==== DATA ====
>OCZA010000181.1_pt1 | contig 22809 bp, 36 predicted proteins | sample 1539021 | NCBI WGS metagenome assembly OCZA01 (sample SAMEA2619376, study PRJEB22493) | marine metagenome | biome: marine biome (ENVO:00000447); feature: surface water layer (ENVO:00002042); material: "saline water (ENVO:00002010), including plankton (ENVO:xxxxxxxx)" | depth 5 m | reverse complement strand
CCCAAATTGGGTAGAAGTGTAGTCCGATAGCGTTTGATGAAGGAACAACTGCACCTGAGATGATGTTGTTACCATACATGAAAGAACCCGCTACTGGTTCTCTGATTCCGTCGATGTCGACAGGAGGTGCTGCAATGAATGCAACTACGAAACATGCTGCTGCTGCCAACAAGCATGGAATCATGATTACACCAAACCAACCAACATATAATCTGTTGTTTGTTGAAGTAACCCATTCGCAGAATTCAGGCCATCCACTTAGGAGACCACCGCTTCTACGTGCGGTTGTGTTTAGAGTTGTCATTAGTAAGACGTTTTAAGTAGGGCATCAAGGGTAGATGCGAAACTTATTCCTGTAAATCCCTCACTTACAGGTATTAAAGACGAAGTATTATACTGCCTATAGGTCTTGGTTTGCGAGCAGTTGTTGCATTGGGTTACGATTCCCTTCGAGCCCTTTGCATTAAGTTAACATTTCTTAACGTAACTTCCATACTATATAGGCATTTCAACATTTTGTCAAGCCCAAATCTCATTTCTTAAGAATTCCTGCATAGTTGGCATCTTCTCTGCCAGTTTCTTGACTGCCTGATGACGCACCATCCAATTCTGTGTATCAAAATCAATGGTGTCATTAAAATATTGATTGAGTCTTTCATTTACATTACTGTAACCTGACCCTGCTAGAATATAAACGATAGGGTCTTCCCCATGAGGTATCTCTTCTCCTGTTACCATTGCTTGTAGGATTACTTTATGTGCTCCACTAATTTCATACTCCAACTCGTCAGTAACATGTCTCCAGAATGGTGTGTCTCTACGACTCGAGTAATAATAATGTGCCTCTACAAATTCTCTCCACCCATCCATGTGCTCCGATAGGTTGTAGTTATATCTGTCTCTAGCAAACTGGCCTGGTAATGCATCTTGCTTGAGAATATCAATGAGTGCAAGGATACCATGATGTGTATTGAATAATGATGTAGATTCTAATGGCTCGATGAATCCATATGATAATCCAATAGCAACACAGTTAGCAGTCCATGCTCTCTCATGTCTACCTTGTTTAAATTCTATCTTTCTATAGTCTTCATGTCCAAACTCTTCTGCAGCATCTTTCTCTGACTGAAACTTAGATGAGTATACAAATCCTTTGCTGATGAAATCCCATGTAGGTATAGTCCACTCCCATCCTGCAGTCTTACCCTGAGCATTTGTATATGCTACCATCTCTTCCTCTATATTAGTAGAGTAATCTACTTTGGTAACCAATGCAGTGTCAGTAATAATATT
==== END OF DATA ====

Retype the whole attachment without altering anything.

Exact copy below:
>OCZA010000181.1_pt1 | contig 22809 bp, 36 predicted proteins | sample 1539021 | NCBI WGS metagenome assembly OCZA01 (sample SAMEA2619376, study PRJEB22493) | marine metagenome | biome: marine biome (ENVO:00000447); feature: surface water layer (ENVO:00002042); material: "saline water (ENVO:00002010), including plankton (ENVO:xxxxxxxx)" | depth 5 m | reverse complement strand
CCCAAATTGGGTAGAAGTGTAGTCCGATAGCGTTTGATGAAGGAACAACTGCACCTGAGATGATGTTGTTACCATACATGAAAGAACCCGCTACTGGTTCTCTGATTCCGTCGATGTCGACAGGAGGTGCTGCAATGAATGCAACTACGAAACATGCTGCTGCTGCCAACAAGCATGGAATCATGATTACACCAAACCAACCAACATATAATCTGTTGTTTGTTGAAGTAACCCATTCGCAGAATTCAGGCCATCCACTTAGGAGACCACCGCTTCTACGTGCGGTTGTGTTTAGAGTTGTCATTAGTAAGACGTTTTAAGTAGGGCATCAAGGGTAGATGCGAAACTTATTCCTGTAAATCCCTCACTTACAGGTATTAAAGACGAAGTATTATACTGCCTATAGGTCTTGGTTTGCGAGCAGTTGTTGCATTGGGTTACGATTCCCTTCGAGCCCTTTGCATTAAGTTAACATTTCTTAACGTAACTTCCATACTATATAGGCATTTCAACATTTTGTCAAGCCCAAATCTCATTTCTTAAGAATTCCTGCATAGTTGGCATCTTCTCTGCCAGTTTCTTGACTGCCTGATGACGCACCATCCAATTCTGTGTATCAAAATCAATGGTGTCATTAAAATATTGATTGAGTCTTTCATTTACATTACTGTAACCTGACCCTGCTAGAATATAAACGATAGGGTCTTCCCCATGAGGTATCTCTTCTCCTGTTACCATTGCTTGTAGGATTACTTTATGTGCTCCACTAATTTCATACTCCAACTCGTCAGTAACATGTCTCCAGAATGGTGTGTCTCTACGACTCGAGTAATAATAATGTGCCTCTACAAATTCTCTCCACCCATCCATGTGCTCCGATAGGTTGTAGTTATATCTGTCTCTAGCAAACTGGCCTGGTAATGCATCTTGCTTGAGAATATCAATGAGTGCAAGGATACCATGATGTGTATTGAATAATGATGTAGATTCTAATGGCTCGATGAATCCATATGATAATCCAATAGCAACACAGTTAGCAGTCCATGCTCTCTCATGTCTACCTTGTTTAAATTCTATCTTTCTATAGTCTTCATGTCCAAACTCTTCTGCAGCATCTTTCTCTGACTGAAACTTAGATGAGTATACAAATCCTTTGCTGATGAAATCCCATGTAGGTATAGTCCACTCCCATCCTGCAGTCTTACCCTGAGCATTTGTATATGCTACCATCTCTTCCTCTATATTAGTAGAGTAATCTACTTTGGTAACCAATGCAGTGTCAGTAATAATATT